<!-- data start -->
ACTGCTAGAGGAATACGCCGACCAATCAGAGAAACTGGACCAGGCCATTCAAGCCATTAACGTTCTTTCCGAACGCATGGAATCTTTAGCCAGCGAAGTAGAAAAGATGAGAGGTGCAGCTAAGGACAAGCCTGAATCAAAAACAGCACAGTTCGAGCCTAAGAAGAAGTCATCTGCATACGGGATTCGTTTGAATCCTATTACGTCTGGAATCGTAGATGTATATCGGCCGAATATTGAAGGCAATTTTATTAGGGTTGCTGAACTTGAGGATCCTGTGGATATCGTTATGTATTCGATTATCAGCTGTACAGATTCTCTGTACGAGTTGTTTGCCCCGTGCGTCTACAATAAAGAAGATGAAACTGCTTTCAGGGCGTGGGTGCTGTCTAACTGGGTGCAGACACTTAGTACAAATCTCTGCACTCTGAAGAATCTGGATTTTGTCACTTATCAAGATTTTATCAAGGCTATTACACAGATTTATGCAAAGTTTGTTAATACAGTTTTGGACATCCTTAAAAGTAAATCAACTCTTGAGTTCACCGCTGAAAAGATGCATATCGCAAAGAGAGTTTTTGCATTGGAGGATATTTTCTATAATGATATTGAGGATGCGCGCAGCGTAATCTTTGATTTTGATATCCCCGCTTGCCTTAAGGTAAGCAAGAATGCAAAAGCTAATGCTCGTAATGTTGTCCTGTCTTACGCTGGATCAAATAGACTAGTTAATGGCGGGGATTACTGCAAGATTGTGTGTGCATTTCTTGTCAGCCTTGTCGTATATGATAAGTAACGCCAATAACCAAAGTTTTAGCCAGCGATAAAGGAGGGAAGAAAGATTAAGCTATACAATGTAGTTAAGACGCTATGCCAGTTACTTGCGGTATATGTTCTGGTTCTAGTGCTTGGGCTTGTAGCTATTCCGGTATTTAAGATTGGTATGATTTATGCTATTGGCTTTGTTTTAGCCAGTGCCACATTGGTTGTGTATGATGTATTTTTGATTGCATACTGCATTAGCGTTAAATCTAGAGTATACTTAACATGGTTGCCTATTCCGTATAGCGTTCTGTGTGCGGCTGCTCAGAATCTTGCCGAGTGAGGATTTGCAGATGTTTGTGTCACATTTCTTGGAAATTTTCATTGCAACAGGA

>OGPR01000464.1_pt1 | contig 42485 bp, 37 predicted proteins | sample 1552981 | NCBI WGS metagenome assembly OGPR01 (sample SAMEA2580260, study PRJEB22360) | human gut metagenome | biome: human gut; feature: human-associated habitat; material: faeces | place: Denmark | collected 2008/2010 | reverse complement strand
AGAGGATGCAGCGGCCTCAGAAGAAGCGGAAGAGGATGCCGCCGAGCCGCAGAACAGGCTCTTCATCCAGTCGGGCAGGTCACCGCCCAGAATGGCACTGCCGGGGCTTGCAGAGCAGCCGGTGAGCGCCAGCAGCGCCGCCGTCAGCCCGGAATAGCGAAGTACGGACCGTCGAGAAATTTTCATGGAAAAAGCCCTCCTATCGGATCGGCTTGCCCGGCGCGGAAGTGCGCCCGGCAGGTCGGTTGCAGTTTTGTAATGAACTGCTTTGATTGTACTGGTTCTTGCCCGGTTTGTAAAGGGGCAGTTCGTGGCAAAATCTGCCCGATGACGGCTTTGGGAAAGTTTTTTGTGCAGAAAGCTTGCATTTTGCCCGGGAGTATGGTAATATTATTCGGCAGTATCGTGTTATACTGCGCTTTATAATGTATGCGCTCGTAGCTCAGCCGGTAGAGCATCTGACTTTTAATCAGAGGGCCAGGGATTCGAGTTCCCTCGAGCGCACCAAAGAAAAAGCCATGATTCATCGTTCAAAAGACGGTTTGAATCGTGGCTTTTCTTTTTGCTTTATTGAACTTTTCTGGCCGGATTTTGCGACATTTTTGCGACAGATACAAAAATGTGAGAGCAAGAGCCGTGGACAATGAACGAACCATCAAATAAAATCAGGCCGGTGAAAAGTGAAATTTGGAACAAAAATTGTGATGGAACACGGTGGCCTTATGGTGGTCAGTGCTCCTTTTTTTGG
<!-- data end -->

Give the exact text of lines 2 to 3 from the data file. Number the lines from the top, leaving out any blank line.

>OGPR01000464.1_pt1 | contig 42485 bp, 37 predicted proteins | sample 1552981 | NCBI WGS metagenome assembly OGPR01 (sample SAMEA2580260, study PRJEB22360) | human gut metagenome | biome: human gut; feature: human-associated habitat; material: faeces | place: Denmark | collected 2008/2010 | reverse complement strand
AGAGGATGCAGCGGCCTCAGAAGAAGCGGAAGAGGATGCCGCCGAGCCGCAGAACAGGCTCTTCATCCAGTCGGGCAGGTCACCGCCCAGAATGGCACTGCCGGGGCTTGCAGAGCAGCCGGTGAGCGCCAGCAGCGCCGCCGTCAGCCCGGAATAGCGAAGTACGGACCGTCGAGAAATTTTCATGGAAAAAGCCCTCCTATCGGATCGGCTTGCCCGGCGCGGAAGTGCGCCCGGCAGGTCGGTTGCAGTTTTGTAATGAACTGCTTTGATTGTACTGGTTCTTGCCCGGTTTGTAAAGGGGCAGTTCGTGGCAAAATCTGCCCGATGACGGCTTTGGGAAAGTTTTTTGTGCAGAAAGCTTGCATTTTGCCCGGGAGTATGGTAATATTATTCGGCAGTATCGTGTTATACTGCGCTTTATAATGTATGCGCTCGTAGCTCAGCCGGTAGAGCATCTGACTTTTAATCAGAGGGCCAGGGATTCGAGTTCCCTCGAGCGCACCAAAGAAAAAGCCATGATTCATCGTTCAAAAGACGGTTTGAATCGTGGCTTTTCTTTTTGCTTTATTGAACTTTTCTGGCCGGATTTTGCGACATTTTTGCGACAGATACAAAAATGTGAGAGCAAGAGCCGTGGACAATGAACGAACCATCAAATAAAATCAGGCCGGTGAAAAGTGAAATTTGGAACAAAAATTGTGATGGAACACGGTGGCCTTATGGTGGTCAGTGCTCCTTTTTTTGG